Disc 2 is where all the real meat lies. First up is a lengthy interview with Walter Patriarca, the costume designer, which is unfortunately hard to understand for two reasons: 1) Patriarca has a pipe in his mouth most of the time and 2) his Italian accent is quite thick. From what I can understand, he recalls how Fulci kept insisting he make the zombies look dirty and covered with filth, but the rest isn't quite clear. It would have been helpful to include English subtitles for this interview, but it still has some interesting anecdotes. Making up most of the second disc is a feature-length documentary entitled BUILDING A BETTER ZOMBIE, split into chapters discussing all aspects of production. Interviewed are writer Dardano Sacchetti and his wife, co-writer Elsa Briganti (very quiet), producer Fabrizio de Angelis, director Enzo Castellari (who turned the project down, but suggested Lucio Fulci), cinematographer Sergio Salvati (this man is a genius!), camera operator Franco Bruni, special effects supervisor Giannetto de Rossi, hairstylist Mirella Sforza (de Rossi's wife), make-up artists Maurizio Trani and Rosario Prestopino, composer Fabio Frizzi, special effects artist Gino de Rossi (often confused with Giannetto, but who did the fire and stuntwork for this film), jovial actor Ottaviano Dell'acqua (familiar from ZOMBIE 3, but who played the infamous worm-faced zombie for Fulci first!), and briefly, co-star Al Cliver, whose input is the most amusing in the entire piece! Sacchetti is the best storyteller, explaining how writing exploitation worked in Italian cinema in the 1970s, with posters and concepts being sold to distributors and moneymen before a script was even written, which would explain the unevenness in some of his films, revealing the genesis of the film stemmed from an Old West comic book story (!), and giving background on Fulci's split-personality and working with the infamous madman. Also enjoyable are the anecdotes and stories told by Salvati and Bruno, interviewed together and wittily playing off each other; de Rossi and Sforza, also interviewed together, revealing for the first time what they used to create the look of the zombies and laughing at how Olga Karlatos went hysterical after shooting the "eye" scene; Prestopino, who puts into perspective just what a hellish experience the film could be on the actors; Dell'acqua, who has a real bouncy personality, tells that all four of the Dell'Acqua brothers worked on ZOMBI 2, and caps off the documentary beautifully; and Maurizio Trani, who was so terse and rude in his interview on the BURIAL GROUND disc, is very happy to discuss this film, relating hilarious stories of the hurried "eye" scene, Fulci's on-set shenanigans (including a crazed scene with a drowning Auretta Gay, unconscious Al Cliver, and rescuer Ian McCulloch), and Richard Johnson's first scene on the set. Clips are also shown from DEMONIA and A LIZARD IN A WOMAN'S SKIN (both also Media Blasters acquisitions). Interviewers Kit Gavin and Mike Baronas did a superb job tracking all these people down, and Shriek Show should be commended for creating a documentary which covers every aspect of the film you could ever wish to know! The only caveat is near the end, the doc goes off-track and throws in random interview clips which seem to have been forgotten to be included in their respective sections (casting, make-up, etc.). And unfortunately, Shriek Show did not jump at the chance to have Gavin and Baronas interview Tisa Farrow, Richard Johnson, Olga Karlatos, and (at length) Al Cliver, as all four were more than willing to participate; perhaps they will be included with the subsequent Blue Underground special edition, rumored to be released after SS' license for ZOMBI 2 runs out.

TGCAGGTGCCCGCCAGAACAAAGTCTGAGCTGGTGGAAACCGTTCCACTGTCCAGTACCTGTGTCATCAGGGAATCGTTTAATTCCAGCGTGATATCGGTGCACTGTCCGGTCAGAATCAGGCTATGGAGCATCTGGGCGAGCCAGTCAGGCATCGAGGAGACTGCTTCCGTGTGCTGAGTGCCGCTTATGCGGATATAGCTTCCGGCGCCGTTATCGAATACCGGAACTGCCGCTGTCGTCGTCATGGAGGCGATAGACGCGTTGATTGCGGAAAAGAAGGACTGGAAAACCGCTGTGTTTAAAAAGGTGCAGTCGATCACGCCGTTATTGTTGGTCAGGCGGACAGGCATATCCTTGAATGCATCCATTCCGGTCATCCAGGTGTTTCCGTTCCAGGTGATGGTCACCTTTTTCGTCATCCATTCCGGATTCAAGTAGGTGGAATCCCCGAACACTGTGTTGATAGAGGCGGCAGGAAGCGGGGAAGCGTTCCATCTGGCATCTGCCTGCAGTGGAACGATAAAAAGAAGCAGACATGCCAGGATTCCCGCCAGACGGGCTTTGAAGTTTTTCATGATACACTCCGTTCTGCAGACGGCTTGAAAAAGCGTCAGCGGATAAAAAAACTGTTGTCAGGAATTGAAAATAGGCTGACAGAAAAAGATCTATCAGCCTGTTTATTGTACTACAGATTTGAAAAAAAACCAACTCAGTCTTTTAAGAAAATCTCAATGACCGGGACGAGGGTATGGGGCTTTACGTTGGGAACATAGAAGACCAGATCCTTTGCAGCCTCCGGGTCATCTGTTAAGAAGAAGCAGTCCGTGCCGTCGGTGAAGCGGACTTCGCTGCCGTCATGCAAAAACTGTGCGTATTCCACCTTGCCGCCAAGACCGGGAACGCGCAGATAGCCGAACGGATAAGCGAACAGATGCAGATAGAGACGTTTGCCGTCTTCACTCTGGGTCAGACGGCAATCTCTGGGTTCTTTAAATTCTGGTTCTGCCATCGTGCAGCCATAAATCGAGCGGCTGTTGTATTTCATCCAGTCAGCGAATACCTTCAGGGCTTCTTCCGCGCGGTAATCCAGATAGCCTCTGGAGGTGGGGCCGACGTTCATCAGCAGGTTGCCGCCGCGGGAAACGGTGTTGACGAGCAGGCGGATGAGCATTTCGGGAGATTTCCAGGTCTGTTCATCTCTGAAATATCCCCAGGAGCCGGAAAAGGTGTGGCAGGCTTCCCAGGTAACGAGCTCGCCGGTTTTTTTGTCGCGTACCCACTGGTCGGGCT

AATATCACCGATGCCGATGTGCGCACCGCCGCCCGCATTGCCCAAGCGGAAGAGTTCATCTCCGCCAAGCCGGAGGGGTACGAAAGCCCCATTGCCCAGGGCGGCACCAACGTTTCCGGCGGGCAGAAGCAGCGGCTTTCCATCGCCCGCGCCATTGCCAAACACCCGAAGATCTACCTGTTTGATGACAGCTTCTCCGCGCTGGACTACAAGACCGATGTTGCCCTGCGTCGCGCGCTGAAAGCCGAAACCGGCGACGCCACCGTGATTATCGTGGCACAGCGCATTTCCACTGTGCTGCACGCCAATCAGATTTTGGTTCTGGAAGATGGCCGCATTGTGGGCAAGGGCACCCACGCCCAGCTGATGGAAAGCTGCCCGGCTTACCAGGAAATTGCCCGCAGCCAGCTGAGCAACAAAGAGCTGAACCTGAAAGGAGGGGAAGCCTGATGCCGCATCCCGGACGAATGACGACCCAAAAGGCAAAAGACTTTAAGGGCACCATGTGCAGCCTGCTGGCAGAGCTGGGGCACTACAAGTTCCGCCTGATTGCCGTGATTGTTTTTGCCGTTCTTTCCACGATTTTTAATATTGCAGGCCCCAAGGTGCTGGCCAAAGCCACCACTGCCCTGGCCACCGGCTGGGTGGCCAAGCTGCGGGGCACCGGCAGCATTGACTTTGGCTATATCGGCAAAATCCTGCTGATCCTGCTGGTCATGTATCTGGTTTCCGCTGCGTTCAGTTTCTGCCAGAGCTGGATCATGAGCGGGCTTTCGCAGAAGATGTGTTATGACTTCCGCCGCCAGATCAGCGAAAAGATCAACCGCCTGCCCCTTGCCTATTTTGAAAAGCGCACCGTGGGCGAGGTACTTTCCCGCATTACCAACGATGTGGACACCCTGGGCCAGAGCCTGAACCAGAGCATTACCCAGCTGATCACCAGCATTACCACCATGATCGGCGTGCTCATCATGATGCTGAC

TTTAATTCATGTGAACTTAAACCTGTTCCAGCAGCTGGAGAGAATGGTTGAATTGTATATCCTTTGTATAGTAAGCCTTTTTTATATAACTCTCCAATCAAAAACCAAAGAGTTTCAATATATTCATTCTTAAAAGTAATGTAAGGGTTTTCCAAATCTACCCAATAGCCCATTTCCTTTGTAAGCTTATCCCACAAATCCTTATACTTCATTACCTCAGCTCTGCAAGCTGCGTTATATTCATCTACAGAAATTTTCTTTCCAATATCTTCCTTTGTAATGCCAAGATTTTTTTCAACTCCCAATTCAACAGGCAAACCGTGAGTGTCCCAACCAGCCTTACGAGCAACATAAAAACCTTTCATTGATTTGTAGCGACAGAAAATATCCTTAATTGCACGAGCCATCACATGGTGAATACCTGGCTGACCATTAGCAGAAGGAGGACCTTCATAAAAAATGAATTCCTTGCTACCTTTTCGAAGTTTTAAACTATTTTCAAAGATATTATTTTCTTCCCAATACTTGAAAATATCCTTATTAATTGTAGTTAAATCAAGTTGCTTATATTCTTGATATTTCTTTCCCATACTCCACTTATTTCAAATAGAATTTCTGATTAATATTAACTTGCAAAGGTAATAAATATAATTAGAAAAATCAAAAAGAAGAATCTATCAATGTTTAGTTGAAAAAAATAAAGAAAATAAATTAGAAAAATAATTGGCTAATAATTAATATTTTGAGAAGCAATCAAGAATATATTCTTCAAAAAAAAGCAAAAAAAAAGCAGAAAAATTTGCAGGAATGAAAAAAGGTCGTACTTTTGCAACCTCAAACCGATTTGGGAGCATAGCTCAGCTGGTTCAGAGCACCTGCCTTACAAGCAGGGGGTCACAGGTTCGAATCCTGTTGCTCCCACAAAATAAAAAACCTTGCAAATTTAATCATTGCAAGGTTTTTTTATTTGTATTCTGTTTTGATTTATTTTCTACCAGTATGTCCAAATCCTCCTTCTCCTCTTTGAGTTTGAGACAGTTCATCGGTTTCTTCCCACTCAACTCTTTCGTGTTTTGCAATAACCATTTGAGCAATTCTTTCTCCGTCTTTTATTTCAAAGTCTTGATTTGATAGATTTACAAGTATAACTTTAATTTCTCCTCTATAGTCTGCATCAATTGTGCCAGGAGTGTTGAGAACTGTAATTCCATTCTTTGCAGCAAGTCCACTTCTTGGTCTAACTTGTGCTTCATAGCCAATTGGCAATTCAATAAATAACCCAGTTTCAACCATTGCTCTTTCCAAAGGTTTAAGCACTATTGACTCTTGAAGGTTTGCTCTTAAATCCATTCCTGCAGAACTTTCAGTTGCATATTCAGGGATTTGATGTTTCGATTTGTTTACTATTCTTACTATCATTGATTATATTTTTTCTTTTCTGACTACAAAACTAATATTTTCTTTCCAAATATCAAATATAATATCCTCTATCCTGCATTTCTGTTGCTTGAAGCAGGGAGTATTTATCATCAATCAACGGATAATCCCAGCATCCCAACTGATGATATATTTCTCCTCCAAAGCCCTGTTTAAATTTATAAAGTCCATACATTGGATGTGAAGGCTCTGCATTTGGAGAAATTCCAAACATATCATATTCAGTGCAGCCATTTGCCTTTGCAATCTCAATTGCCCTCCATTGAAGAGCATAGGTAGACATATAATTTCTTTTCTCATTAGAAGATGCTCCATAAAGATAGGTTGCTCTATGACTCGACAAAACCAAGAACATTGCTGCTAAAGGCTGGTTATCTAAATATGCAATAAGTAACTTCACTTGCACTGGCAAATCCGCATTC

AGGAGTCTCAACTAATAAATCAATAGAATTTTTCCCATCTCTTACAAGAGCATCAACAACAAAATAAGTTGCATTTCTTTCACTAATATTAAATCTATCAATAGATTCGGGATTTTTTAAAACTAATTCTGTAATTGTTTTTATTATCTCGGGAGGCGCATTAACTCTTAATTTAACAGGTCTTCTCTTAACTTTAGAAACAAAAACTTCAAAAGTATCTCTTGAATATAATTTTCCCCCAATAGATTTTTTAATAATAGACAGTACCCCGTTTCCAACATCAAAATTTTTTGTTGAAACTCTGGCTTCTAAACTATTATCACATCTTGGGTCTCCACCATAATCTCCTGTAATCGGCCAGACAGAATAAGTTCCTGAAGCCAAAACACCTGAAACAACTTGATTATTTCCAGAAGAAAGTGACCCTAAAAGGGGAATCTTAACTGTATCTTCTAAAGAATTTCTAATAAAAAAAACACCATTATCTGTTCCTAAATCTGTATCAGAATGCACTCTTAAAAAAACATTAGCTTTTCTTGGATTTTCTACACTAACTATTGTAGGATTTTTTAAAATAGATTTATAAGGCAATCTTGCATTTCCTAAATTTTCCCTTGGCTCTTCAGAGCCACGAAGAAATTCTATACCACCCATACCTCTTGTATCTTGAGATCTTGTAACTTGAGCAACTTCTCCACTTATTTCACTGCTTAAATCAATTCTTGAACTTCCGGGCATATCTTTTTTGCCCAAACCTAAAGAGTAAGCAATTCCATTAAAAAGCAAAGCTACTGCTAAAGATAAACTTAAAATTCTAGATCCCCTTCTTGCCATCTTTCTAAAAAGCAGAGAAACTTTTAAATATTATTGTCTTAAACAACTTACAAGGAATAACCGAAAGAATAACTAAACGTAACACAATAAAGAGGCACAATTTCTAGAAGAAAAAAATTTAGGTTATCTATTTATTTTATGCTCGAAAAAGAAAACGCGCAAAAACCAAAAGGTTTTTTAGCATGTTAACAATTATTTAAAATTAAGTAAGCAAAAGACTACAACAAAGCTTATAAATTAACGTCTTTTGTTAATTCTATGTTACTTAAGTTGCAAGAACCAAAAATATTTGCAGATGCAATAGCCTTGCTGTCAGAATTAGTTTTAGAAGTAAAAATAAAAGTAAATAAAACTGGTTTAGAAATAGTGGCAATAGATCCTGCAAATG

As if the full-length documentary wasn't enough, you get "An Evening with Dakar", starring the large black actor who played 'Lucas' in ZOMBI 2 and also returned with co-star Ian McCulloch in ZOMBIE HOLOCAUST. Unfortunately, when interviewed, he remembered nothing about Fulci or the films, but took time to perform a number of songs on acoustic guitar. He still has that distinctive look about him, even with a wool cap and white beard, and it's still cool to see him included on the disc. Finishing off this mammoth collector's set is a trailer reel of the collection of zombie films released on DVD from Media Blasters. The Asian zombie flick BIO ZOMBIE, Joe D'Amato's porno-horror EROTIC NIGHTS OF THE LIVING DEAD, the ill-conceived but funny as hell ZOMBIE 3, the goofy Mom-and-Pop video favorite BURIAL GROUND, the Pittsburgh-lensed FLESH EATER (directed by NIGHT OF THE LIVING DEAD zombie Bill Hinzman, who also stars), the moist oh-so-80s ZOMBIE 4: AFTER DEATH, Shriek Show's in-house film FLESH FOR THE BEAST, the stupendously entertaining ZOMBIE HOLOCAUST (mixing zombies and cannibals with outrageous results!), and the Joe D'Amato timewaster ZOMBIE 5: KILLING BIRDS are all represented here.
Shriek Show, while you've delivered a slew of discs with flaws aplenty, this time you've done something right. Continue this trend and your reputation will continue to get better! Now I can hardly wait for the deluxe special edition of A LIZARD IN A WOMAN'S SKIN! (Casey Scott)